Fact or Fiction – Cures for Jet Lag

Sleeping SealJet lag is a combination of symptoms, predominantly fatigue, caused by travelling abruptly across different time zones. Travelling to a different time zone disrupts the body’s circadian rhythm which is made up of bodily processes including temperature, hormones, digestion, heart rate and blood pressure. Lack of sleep before and during travelling can also contribute to jet lag. There is no cure for jet lag, but its effects can be reduced with careful planning. For example, did you know that jet lag is worse when you fly east? And melatonin supplements can reduce the dreaded effects of jet lag when you arrive at your destination.

Jet lag is worse when you fly east

Your circadian rhythm (body clock) is less confused if you travel westward. This is because travelling west ‘prolongs’ the body clock’s experience of its normal day-night cycle (the normal tendency of the body clock in most of us is slightly longer than 24 hours). Travelling eastwards, however, runs in direct opposition to the body clock. If you suffer badly from jet lag, it may be worthwhile considering a westerly travel route if possible.

Strategies to reduce the impact of jet lag

There is no evidence that popular strategies, such as fasting or eating complicated diets, have any effect. Suggestions to reduce the impact of jet lag while travelling include:

• Make sure you have had enough sleep before you leave. Sleep deficit or ‘debt’ will make jet lag worse.

• If you are flying westward, try to go to sleep as late as possible for two to three days before you leave. This will make it easier to adapt to the new location. For example, if you are flying from Melbourne to London, try to go to sleep at 1–2am for the two to three days before flying out from Melbourne.

Tips for the flight:

• Limit or avoid alcohol and caffeinated drinks.

• Drink plenty of water.

• Try to nap whenever you feel sleepy.

• Eat small meals frequently, choosing lighter foods like fruit and vegetables.

• Wear loose, comfortable clothing.

• Whenever possible, walk around the cabin.

• When you sleep on the plane, try to plan sleep as if the time is that of the destination.

• Wear earplugs.

• Wear an eye mask.

• Maximise comfort with a pillow supporting your neck and head.

Adjusting to the new time zone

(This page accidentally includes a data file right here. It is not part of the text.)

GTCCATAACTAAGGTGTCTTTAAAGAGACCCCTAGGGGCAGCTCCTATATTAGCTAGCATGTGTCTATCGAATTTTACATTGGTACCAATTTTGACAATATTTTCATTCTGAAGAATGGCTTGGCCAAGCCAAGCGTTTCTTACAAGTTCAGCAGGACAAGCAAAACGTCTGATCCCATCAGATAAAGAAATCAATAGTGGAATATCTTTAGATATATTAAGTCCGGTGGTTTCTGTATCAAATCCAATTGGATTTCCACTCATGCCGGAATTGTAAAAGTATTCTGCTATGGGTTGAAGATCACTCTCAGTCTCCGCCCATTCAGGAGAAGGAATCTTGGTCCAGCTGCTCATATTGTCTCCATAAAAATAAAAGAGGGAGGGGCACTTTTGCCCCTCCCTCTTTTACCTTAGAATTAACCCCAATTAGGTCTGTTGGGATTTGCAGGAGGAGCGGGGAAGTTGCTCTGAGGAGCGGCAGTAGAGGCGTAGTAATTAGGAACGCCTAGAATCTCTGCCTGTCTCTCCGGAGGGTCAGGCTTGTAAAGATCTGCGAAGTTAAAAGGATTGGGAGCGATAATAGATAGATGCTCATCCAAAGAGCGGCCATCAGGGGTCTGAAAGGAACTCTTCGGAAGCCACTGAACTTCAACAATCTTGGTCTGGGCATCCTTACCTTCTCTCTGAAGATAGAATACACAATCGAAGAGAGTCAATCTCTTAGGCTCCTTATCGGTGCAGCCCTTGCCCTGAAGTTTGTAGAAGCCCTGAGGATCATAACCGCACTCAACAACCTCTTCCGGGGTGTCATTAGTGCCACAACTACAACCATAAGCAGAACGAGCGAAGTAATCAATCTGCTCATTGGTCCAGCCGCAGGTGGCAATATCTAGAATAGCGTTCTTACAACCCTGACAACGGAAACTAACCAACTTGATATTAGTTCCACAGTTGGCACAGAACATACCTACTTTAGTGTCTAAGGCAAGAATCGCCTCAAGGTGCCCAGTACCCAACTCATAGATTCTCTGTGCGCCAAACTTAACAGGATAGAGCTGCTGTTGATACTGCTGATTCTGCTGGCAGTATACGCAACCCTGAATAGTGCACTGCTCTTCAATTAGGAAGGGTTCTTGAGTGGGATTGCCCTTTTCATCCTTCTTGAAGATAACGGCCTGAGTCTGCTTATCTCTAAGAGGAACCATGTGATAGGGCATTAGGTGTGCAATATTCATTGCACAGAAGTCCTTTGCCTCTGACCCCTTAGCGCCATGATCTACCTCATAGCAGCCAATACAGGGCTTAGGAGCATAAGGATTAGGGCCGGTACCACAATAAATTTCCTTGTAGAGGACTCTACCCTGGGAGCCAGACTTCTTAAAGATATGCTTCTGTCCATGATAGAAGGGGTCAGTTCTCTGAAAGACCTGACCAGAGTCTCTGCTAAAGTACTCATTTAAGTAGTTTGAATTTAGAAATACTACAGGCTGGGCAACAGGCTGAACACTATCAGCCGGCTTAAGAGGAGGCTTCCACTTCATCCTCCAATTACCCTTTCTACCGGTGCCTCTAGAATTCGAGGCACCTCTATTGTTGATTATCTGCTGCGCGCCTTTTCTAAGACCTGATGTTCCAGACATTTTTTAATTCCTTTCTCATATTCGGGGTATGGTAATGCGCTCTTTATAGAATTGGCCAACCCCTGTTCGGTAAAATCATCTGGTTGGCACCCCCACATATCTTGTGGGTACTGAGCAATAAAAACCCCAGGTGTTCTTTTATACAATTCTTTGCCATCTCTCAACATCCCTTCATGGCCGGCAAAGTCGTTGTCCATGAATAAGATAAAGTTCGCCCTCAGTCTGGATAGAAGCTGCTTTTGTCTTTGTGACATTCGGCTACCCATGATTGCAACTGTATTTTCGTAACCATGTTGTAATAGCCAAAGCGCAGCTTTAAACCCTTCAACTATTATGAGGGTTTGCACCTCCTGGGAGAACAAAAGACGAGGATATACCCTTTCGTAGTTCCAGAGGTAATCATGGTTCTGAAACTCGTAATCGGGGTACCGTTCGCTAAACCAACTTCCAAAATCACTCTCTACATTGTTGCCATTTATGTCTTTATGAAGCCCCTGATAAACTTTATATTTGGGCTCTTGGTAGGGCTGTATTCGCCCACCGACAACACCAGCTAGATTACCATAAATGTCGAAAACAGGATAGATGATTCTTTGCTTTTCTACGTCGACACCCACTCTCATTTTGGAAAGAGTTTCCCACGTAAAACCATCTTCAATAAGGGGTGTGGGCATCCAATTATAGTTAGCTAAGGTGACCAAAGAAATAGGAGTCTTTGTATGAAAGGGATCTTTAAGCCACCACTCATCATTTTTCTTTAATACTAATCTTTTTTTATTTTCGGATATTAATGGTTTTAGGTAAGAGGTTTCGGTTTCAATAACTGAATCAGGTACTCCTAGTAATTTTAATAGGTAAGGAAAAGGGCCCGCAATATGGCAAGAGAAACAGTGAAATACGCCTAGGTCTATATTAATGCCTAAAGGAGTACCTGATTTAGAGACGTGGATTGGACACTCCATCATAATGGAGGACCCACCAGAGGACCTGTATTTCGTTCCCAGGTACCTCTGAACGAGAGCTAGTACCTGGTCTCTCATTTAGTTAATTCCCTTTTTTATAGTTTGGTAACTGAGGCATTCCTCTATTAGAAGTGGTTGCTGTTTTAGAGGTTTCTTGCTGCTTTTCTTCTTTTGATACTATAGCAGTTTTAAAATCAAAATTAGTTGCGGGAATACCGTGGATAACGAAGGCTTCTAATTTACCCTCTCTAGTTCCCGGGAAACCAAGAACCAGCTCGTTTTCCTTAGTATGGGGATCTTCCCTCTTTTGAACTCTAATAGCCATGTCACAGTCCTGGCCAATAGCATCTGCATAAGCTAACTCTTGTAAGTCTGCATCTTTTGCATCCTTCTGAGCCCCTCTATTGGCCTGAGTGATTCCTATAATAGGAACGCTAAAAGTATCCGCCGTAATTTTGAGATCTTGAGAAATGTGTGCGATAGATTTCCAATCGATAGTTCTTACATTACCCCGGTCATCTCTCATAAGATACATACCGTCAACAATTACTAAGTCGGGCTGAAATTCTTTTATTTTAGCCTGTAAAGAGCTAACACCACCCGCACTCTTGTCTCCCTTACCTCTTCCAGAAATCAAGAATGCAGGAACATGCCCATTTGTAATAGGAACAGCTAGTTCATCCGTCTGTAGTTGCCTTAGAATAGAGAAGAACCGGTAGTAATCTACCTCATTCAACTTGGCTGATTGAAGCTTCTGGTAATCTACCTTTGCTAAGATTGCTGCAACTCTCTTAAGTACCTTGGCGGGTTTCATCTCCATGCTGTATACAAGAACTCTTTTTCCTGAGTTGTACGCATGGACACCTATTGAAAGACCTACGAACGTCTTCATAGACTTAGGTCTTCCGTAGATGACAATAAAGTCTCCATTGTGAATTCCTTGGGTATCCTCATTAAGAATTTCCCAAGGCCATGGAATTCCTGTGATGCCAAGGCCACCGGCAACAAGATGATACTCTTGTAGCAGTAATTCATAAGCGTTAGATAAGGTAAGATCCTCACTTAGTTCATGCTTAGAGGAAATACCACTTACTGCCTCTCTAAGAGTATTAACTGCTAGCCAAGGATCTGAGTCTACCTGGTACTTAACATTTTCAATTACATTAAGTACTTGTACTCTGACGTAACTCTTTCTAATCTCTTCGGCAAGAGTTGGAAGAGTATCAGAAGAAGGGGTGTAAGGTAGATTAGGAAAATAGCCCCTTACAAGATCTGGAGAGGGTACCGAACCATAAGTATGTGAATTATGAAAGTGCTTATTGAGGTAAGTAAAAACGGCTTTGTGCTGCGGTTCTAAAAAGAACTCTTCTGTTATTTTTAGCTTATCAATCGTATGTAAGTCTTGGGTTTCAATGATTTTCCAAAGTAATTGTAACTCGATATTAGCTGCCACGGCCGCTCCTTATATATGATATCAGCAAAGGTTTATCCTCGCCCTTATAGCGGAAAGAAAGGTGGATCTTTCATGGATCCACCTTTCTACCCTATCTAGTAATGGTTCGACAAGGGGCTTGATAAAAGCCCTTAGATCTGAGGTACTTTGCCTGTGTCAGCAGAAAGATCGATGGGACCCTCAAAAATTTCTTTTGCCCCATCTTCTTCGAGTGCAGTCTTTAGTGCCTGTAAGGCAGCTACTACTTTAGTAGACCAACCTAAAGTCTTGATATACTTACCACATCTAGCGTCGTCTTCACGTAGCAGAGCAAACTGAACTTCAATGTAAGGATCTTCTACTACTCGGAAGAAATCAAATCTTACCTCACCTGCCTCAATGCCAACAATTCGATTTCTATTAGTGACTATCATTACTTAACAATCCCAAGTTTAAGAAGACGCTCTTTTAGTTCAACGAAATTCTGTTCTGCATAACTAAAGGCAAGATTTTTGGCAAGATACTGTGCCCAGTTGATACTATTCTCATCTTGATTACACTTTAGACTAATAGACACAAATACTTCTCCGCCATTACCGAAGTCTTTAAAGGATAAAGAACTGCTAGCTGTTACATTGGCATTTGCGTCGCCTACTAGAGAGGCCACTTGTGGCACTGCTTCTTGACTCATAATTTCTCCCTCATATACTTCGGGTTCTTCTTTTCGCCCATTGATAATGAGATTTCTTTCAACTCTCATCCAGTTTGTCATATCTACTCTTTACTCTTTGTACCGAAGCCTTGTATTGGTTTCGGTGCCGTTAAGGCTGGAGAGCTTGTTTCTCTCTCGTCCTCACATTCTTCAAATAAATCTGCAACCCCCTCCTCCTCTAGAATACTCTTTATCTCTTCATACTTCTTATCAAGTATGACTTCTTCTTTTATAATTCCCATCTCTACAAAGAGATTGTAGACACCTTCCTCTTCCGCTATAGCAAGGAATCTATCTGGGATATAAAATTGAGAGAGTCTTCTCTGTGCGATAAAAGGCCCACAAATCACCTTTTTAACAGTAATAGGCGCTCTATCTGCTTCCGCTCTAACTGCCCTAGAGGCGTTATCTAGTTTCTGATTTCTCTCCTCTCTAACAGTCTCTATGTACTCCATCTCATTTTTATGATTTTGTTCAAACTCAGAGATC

The internal body clock of a jet-lagged traveller is out of synchronisation with the new time zone and is still operating on ‘home time’. Different bodily processes adjust to the new time zone at different speeds, which adds to the confusion. Depending on the individual, the body needs anywhere from a few days to a few weeks to acclimatise to the new time zone.

Sleep and your new time zone

Suggestions on adjusting to your new time zone include:

• Expose yourself to daylight or, if this is not possible, bright light to help ‘reset’ your body clock. The stimulus to reset the clock is light entering the eyes, especially the blue spectrum of light.

• Drink caffeinated drinks in moderation during the day.

• Avoid alcohol or caffeinated drinks for a few hours prior to sleep at night.

• Try to mimic your usual bedtime routine.

• Use relaxation techniques.

Alcohol, medications and jet lag 

Please note, the use of medication should always be discussed with your doctor.

1) Melatonin

Melatonin is a hormone secreted by the pineal gland in the brain. One of melatonin's key jobs is controlling the body's circadian rhythm - our internal clock that plays an important role in when we fall asleep and when we wake up.

Melatonin release is tied to the amount of light there is. When it gets dark at night and we turn out the lights, melatonin release is stimulated. Light suppresses melatonin release. When we cross time zones and are suddenly exposed to excessive light when it's normally our bedtime (even a three-hour time difference), our melatonin cycles are disrupted and we experience jet lag until our circadian rhythms adjust to the new environment.

Melatonin supplements are thought to help the body quickly adjust to the new surroundings. There have no long-term studies on the safety of melatonin.

3) Homeopathy

Homeopathic remedies are made from minute dosages of naturally occurring substances. Many homeopathic remedies for jet lag include the following ingredients:

Arnica - sleeplessness and restlessness when over-tired

Bellis perennis - waking mid-sleep and sleep interruptions

Chamomilla - emotional and mental stress, sleeplessness, impatience, intolerance and disorientation

Ipecacuanha - intense and constant nausea

Lycopodium - anxiety, anticipatory fears, apprehension, inability to adapt to new surroundings, digestive problems, especially bloating and gas

4) Valerian

Valerian is a herb used as a natural sleep aid. For jet lag, it is used to help adjust to new time zones by helping people fall asleep at their desired time. Unlike other sleep aids, valerian is not believed to be addictive or cause grogginess the next morning.

5) Diet

When it comes to air travel it is recommended to avoid excess alcohol or caffeine, drink plenty of water, and eat light meals.